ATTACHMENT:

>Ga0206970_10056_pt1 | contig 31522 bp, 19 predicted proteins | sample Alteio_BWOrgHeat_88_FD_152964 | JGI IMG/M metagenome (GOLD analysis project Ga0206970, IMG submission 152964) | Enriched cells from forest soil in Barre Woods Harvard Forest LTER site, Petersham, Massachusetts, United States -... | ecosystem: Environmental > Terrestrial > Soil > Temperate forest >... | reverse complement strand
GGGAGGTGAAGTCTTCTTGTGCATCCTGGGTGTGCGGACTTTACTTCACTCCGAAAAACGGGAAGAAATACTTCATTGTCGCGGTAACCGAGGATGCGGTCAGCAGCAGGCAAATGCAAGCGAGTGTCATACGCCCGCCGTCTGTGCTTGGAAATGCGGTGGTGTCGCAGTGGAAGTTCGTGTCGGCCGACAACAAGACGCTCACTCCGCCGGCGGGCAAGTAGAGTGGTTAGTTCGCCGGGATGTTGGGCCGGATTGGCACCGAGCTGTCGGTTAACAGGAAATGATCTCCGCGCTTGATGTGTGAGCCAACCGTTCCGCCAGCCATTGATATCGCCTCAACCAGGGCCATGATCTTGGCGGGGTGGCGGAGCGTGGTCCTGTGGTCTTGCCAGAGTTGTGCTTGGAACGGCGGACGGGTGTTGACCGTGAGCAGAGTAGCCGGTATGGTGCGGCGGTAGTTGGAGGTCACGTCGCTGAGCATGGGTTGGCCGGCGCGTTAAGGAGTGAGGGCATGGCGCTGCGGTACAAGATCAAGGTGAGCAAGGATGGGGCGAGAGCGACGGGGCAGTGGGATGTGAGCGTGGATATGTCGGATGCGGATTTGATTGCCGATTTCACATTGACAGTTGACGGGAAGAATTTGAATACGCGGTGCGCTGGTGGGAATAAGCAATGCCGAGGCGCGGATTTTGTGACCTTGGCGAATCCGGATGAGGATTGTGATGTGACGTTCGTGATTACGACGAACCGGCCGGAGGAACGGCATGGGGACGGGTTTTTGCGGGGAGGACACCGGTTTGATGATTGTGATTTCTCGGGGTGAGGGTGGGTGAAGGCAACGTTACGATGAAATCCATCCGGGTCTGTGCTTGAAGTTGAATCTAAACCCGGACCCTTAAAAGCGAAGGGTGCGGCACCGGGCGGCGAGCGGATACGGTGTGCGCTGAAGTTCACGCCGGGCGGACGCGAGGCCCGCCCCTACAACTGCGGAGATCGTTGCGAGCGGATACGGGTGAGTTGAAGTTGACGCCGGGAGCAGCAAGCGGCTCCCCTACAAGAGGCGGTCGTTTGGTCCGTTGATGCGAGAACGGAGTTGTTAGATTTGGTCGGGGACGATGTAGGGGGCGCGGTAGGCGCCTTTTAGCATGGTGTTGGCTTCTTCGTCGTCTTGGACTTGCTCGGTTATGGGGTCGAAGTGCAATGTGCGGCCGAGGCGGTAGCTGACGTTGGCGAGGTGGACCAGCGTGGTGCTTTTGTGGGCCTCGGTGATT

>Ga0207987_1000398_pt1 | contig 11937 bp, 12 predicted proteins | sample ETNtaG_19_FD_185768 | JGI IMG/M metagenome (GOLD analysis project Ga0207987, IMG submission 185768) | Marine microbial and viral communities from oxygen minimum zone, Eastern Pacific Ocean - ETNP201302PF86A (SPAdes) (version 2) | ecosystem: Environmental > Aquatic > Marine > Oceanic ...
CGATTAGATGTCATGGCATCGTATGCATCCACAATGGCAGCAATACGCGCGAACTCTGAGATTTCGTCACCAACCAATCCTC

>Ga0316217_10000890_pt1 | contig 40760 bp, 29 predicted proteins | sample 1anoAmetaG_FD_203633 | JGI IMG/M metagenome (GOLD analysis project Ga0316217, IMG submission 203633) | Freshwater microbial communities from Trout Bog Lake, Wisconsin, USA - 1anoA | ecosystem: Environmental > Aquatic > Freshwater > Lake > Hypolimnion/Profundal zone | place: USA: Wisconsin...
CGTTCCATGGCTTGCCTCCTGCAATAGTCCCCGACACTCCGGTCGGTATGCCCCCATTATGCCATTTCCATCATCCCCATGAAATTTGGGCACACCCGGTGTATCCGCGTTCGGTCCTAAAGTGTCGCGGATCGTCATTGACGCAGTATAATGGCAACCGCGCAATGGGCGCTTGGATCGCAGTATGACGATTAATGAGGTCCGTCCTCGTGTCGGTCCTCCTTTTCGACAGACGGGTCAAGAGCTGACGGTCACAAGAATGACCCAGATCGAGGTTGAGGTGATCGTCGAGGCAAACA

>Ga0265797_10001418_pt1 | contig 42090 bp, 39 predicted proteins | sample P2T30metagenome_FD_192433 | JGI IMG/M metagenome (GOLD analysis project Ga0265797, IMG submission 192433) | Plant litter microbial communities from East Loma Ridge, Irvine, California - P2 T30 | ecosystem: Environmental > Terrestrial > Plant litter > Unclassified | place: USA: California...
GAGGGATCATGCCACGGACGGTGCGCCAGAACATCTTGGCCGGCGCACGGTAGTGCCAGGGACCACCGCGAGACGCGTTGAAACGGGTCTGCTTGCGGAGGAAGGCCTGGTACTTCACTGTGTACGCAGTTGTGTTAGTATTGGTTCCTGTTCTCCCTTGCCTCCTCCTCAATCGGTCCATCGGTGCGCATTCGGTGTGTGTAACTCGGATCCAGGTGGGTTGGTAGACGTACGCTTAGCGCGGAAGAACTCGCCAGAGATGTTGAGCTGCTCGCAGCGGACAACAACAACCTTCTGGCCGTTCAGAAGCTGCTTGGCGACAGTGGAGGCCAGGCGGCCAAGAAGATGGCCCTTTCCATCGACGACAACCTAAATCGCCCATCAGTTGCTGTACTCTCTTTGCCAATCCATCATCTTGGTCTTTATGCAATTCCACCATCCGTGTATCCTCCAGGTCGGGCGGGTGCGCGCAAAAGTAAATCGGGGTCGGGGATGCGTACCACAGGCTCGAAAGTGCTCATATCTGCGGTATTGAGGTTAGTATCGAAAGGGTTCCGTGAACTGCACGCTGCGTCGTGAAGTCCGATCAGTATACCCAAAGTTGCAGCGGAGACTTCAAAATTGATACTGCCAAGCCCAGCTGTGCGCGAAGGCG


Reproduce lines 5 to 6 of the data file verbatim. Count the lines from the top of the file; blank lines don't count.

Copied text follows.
>Ga0316217_10000890_pt1 | contig 40760 bp, 29 predicted proteins | sample 1anoAmetaG_FD_203633 | JGI IMG/M metagenome (GOLD analysis project Ga0316217, IMG submission 203633) | Freshwater microbial communities from Trout Bog Lake, Wisconsin, USA - 1anoA | ecosystem: Environmental > Aquatic > Freshwater > Lake > Hypolimnion/Profundal zone | place: USA: Wisconsin...
CGTTCCATGGCTTGCCTCCTGCAATAGTCCCCGACACTCCGGTCGGTATGCCCCCATTATGCCATTTCCATCATCCCCATGAAATTTGGGCACACCCGGTGTATCCGCGTTCGGTCCTAAAGTGTCGCGGATCGTCATTGACGCAGTATAATGGCAACCGCGCAATGGGCGCTTGGATCGCAGTATGACGATTAATGAGGTCCGTCCTCGTGTCGGTCCTCCTTTTCGACAGACGGGTCAAGAGCTGACGGTCACAAGAATGACCCAGATCGAGGTTGAGGTGATCGTCGAGGCAAACA